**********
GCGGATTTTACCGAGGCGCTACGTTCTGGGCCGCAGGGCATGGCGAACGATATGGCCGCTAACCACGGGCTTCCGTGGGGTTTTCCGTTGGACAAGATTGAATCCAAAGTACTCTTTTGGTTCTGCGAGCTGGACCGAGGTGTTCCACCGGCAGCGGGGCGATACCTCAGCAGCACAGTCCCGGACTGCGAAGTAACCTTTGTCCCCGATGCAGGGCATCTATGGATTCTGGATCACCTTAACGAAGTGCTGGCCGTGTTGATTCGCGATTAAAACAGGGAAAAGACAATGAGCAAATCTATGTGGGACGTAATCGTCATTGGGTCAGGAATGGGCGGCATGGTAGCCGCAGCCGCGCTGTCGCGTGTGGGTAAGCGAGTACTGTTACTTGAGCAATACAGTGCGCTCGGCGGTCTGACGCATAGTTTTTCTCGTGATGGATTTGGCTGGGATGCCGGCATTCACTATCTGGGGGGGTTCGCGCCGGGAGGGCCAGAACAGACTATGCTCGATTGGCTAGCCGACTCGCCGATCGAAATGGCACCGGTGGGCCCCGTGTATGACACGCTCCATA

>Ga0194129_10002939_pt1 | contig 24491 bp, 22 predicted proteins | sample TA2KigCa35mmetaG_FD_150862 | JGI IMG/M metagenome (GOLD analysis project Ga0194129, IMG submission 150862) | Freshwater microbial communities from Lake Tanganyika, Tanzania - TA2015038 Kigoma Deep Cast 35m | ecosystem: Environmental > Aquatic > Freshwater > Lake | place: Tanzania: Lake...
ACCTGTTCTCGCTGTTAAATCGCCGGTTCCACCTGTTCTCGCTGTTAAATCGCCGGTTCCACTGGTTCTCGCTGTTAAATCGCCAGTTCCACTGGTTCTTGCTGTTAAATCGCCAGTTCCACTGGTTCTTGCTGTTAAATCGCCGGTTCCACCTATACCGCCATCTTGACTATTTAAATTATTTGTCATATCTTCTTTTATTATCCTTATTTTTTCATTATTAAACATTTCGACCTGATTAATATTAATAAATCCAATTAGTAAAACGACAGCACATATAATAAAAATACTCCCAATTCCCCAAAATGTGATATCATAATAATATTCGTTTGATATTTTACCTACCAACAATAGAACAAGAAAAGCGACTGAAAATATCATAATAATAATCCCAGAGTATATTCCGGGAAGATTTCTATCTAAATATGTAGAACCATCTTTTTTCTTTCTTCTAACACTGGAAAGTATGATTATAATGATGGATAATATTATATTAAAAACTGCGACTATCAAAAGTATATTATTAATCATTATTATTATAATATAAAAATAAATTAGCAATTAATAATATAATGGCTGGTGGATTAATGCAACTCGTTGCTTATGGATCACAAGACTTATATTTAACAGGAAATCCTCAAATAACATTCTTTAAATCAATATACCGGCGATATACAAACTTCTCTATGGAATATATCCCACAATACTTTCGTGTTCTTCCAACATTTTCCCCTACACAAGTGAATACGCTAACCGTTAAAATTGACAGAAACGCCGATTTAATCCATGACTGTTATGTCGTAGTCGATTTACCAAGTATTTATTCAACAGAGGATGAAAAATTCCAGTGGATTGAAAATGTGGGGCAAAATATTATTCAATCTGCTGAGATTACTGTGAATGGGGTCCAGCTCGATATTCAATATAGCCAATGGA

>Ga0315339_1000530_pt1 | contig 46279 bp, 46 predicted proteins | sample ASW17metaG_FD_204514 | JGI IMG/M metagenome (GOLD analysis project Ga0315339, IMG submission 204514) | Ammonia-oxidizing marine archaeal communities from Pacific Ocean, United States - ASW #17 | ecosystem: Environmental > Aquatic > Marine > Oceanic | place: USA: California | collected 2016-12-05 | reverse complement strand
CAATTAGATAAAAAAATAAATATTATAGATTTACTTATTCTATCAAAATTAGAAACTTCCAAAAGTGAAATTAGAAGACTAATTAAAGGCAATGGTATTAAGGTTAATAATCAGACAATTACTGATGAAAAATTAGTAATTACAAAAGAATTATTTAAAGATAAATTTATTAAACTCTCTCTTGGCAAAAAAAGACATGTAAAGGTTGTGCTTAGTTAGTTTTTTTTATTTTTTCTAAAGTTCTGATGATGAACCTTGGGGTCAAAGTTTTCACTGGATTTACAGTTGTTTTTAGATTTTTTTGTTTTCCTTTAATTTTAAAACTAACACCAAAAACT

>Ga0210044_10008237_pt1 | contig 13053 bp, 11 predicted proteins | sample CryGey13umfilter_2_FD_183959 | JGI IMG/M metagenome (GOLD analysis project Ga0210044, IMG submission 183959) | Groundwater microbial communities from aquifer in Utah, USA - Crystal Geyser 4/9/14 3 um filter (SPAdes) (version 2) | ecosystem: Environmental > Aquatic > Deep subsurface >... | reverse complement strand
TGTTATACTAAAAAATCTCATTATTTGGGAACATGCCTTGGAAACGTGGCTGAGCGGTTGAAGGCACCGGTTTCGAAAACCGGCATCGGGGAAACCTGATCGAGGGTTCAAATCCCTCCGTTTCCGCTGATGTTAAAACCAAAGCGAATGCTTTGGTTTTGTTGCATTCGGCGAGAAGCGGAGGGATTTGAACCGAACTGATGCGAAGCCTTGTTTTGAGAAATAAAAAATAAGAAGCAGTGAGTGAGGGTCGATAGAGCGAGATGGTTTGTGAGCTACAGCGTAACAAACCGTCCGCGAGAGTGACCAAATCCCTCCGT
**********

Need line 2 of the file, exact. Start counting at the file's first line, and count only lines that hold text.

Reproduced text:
>Ga0194129_10002939_pt1 | contig 24491 bp, 22 predicted proteins | sample TA2KigCa35mmetaG_FD_150862 | JGI IMG/M metagenome (GOLD analysis project Ga0194129, IMG submission 150862) | Freshwater microbial communities from Lake Tanganyika, Tanzania - TA2015038 Kigoma Deep Cast 35m | ecosystem: Environmental > Aquatic > Freshwater > Lake | place: Tanzania: Lake...